Otogi: Myth of Demons is held in high esteem by many, and is widely regarded as one of videogame history’s biggest sleeper hits. With visual qualities to match the best graphics of any game to date, excellent voice acting, solid gameplay, and superb level design, it is somewhat disappointing that Otogi became such a cult obscurity. However, with the sequel, Sega have successfully given Otogi’s handful of loyal fans a reason to live – again – and Otogi 2: Immortal Warriors certainly does its predecessor justice.
Immortal Warriors takes place soon after Myth of Demons. Even though Michizane has been slain, the Great Seal (the barrier between the human and demon world) is still not entirely fixed; many demons still squirm their way into the world to terrorize humanity. With the threat of a complete demon invasion becoming ever more real, a powerful female magician, Seimei, has concocted a plan to resurrect the legendary demon slayer, Raikoh (hero of Myth of Demons) to restore order in the world. Using several live sacrifices, Seimei succeeds in raising Raikoh to the living world to aid her in the battle to purge the remaining demons from the planet. From here the plan evolves into systematically annihilating all remaining demons to keep them from ever returning.
When it comes to graphics, Immortal Warriors is one of the best looking games on Xbox, rivaling even the likes of Splinter Cell and Halo 2. Each character, stage, and monster is simply gorgeous and lushly detailed, but what pushes this one over the top is its remarkable finesse. The sakura and kanji at the loading screen, the excellent character renders and the creepy monsters all mean Raikoh stands eye-to-eye with both Master Chief and Sam Fisher when it comes to the art of looking good. The voice acting is also outstanding (except for the strangely mediocre opening movie). However, aside from the assorted grunts and groans emanating through attacking or taking damage, there is only the occasional in-mission hint from Seimei and between-level dialogue to show it off.
Some people accuse Otogi of merely being a Dynasty Warriors/Devil May Cry knockoff but, be assured, while there is a similarity or two, neither Immortal Warriors nor Myth of Demons exist as ?mere knockoffs’. Each button has a singular functionary use: ?A’ executes a jump, ?B’ a standard attack, ?Y’ a strong attack, and ?X’ casts magic. Pressing ?B’ repeatedly means performing a simple, multi-hit combo, and pressing ?Y’ during the process ends the combo with a powerful attack. Obviously, you can create different combos by inserting ?Y’ attacks at different points in the stream. There are six playable characters on offer: Raikoh (well-balanced swordsman), Seimei (stereotypical magician), Sadamitsu (fast but lacking strength), Tsuna (fast and strong but lacks magic), Suetake (sluggish but great with magic), and Kintoki (big, slow, but hard-hitting). Each of the characters is unique, having virtually no similarity to their comrades in type, fighting styles and special skills, and, while it doesn’t sound like much, the incredible diversity of the characters is one of the greatest aspects of the game.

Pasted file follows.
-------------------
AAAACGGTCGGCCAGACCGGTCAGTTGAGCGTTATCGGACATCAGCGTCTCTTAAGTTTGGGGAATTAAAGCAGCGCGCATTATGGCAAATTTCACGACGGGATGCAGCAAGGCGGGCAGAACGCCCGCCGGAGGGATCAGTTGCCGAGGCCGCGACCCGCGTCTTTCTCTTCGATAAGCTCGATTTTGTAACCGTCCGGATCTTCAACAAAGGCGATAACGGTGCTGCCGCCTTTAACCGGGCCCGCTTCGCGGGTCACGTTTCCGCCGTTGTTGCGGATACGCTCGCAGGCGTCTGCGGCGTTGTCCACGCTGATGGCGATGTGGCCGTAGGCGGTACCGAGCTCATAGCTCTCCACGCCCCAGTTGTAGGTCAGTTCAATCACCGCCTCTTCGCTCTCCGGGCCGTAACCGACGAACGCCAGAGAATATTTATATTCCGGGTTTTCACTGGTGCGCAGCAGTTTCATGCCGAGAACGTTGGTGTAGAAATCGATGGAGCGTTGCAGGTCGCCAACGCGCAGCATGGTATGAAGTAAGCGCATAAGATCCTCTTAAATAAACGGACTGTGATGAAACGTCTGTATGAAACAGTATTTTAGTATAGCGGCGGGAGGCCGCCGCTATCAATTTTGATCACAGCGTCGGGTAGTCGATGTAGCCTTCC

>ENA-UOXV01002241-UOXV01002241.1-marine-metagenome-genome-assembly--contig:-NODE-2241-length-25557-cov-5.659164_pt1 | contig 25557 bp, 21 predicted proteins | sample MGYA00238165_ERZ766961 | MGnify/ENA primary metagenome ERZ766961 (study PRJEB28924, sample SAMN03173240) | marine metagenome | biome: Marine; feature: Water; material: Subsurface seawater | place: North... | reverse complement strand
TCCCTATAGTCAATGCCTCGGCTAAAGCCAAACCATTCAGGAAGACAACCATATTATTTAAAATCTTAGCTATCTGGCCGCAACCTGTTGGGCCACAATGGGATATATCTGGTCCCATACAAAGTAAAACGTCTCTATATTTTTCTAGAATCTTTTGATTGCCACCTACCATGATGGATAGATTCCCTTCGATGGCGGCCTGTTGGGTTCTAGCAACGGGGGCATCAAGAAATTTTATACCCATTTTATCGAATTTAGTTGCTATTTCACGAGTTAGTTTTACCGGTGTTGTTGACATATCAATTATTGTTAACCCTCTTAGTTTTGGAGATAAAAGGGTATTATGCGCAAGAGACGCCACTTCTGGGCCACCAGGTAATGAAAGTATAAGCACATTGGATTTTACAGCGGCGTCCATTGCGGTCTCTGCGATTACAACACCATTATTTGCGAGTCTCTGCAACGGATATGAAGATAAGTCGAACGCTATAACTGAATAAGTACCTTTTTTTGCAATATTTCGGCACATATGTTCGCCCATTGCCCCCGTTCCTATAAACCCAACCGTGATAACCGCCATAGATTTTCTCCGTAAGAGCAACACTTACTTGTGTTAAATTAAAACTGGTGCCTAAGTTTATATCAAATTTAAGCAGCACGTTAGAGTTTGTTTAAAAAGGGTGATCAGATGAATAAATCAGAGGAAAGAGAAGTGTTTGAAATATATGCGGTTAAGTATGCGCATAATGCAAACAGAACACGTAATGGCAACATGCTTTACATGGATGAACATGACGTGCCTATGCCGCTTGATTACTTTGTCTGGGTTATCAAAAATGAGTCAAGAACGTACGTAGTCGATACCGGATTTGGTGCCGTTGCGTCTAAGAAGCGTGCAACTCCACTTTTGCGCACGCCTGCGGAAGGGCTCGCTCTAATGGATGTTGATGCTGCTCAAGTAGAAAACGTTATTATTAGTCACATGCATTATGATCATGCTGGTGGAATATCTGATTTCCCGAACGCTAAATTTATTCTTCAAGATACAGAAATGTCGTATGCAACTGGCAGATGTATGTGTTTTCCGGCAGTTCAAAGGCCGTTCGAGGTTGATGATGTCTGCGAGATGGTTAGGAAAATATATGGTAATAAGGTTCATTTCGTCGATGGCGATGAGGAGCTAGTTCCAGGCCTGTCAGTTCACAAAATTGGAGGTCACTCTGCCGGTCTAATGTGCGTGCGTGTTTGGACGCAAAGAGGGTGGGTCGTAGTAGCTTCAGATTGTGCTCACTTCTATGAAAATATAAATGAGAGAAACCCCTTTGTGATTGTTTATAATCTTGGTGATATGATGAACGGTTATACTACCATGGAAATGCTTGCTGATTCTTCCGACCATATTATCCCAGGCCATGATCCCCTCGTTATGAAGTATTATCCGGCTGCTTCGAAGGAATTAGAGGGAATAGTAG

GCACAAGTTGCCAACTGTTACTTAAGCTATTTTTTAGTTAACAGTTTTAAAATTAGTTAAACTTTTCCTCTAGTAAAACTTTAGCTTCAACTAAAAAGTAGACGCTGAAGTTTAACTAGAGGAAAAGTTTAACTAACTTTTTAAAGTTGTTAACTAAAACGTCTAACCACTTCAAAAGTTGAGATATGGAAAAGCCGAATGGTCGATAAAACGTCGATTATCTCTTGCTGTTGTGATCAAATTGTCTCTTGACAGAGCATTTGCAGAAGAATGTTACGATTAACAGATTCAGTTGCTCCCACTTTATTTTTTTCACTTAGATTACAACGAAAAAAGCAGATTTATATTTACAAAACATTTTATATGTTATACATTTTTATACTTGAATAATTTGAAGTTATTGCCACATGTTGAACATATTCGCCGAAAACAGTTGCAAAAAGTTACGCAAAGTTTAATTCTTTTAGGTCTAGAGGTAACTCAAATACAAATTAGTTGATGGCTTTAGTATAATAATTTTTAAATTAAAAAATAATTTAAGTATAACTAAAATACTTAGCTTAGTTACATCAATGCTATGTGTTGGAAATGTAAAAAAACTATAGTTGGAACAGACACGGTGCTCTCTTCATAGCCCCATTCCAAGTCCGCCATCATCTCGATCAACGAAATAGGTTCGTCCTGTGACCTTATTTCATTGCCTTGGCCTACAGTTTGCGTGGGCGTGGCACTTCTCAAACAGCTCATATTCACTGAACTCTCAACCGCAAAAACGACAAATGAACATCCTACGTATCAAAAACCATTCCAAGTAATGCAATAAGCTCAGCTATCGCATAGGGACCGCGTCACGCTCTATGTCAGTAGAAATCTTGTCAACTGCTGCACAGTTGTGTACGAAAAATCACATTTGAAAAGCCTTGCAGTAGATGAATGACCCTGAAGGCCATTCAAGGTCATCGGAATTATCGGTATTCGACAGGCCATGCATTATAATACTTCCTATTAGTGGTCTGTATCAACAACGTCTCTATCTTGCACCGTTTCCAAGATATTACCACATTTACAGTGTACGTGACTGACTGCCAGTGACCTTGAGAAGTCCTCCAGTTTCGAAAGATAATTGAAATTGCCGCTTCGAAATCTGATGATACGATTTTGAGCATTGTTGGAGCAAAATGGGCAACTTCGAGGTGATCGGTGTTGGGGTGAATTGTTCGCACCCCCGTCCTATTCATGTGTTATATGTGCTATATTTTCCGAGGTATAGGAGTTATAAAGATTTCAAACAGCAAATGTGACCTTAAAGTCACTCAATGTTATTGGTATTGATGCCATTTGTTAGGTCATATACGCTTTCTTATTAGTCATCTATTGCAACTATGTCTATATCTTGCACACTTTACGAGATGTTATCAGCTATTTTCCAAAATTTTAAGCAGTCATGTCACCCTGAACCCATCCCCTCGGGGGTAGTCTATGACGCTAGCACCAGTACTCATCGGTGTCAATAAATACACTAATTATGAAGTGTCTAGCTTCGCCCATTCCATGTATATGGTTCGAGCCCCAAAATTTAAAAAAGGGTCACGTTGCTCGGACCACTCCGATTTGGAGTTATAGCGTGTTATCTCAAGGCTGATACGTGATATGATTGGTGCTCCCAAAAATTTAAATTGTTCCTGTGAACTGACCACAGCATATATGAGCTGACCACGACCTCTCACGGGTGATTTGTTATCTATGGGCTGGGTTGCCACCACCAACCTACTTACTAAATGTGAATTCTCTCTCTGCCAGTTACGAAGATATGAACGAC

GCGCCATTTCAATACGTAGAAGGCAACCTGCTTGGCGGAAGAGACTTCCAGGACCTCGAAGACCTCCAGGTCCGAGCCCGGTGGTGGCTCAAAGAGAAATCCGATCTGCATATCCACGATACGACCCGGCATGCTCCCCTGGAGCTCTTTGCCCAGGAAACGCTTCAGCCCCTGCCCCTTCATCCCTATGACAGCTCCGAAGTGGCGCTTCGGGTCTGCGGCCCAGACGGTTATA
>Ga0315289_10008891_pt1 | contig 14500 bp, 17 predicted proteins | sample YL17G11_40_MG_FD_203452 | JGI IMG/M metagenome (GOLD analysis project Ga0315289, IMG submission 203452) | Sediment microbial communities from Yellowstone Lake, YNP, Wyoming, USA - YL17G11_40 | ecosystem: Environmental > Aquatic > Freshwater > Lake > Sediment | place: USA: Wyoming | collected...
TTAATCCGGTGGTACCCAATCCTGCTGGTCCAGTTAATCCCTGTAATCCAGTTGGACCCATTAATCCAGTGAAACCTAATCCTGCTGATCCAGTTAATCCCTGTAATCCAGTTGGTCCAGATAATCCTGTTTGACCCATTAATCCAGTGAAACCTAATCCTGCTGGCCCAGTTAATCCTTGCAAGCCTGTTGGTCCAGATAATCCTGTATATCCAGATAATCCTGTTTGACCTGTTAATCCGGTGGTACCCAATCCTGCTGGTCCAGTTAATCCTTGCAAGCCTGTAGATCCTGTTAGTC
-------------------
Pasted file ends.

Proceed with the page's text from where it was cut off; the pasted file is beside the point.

Otogi 2 also has RPG elements, including the standard statistics, level ups, changeable weapons, and magic – all of which greatly contribute to the game as a whole. As good as the character arrangement is, it isn’t the game’s best aspect. Immortal Warriors’ single greatest achievement is its incredible levels. Each one is beautifully crafted, and very, very interactive. Say, for example, you smash an enemy; they’ll fly backwards into another enemy, and they both smash into a mountainside and send hunks of rock crashing down everywhere. You can pick up an enemy in a forest and hurl them through four trees. You can attack a foe on a bridge and send him skimming across the surrounding water like a flat rock. It is a simply flawless physics engine, which is perfect for this game, and it certainly prevents it from falling into Dynasty Warriors-style repetitiveness.
Everything unfolds over the course of dozens of missions. Of course, each mission has a main objective that you need to complete in order to advance. However, not all characters are available for every stage; the plot sometimes breaks the band up into two or three groups, and Seimei is unavailable for much of the game. Don’t worry, though, after a level has been beaten, it can be replayed with any of the game’s playable characters – including Seimei. There are also many features that make each level worth playing through many times; you are graded on how thoroughly you’ve ravaged the terrain, which pays off the mindless destruction which Immortal Warriors emphasizes. Additionally, each level has a handful of spirits hidden in various locations, which can be unlocked for special bonuses. To top it all off, stat boosts and new weapons are hidden throughout the game, so that will make exploring and re-conquering the levels even more worthwhile. Once again, don’t worry because it does not get boring.
With that said – do yourself a favor – go out and pick up Otogi 2: Immortal Warriors. Its high quality action and diverse characters will keep the game feeling fresh and unique for a long time. Featuring some of the best visuals and voice acting currently on the market, it will please anyone looking for an aesthetically pleasing game. Investment in Immortal Warriors is a wise decision for any action game fan and guarantees them a good time from start to finish.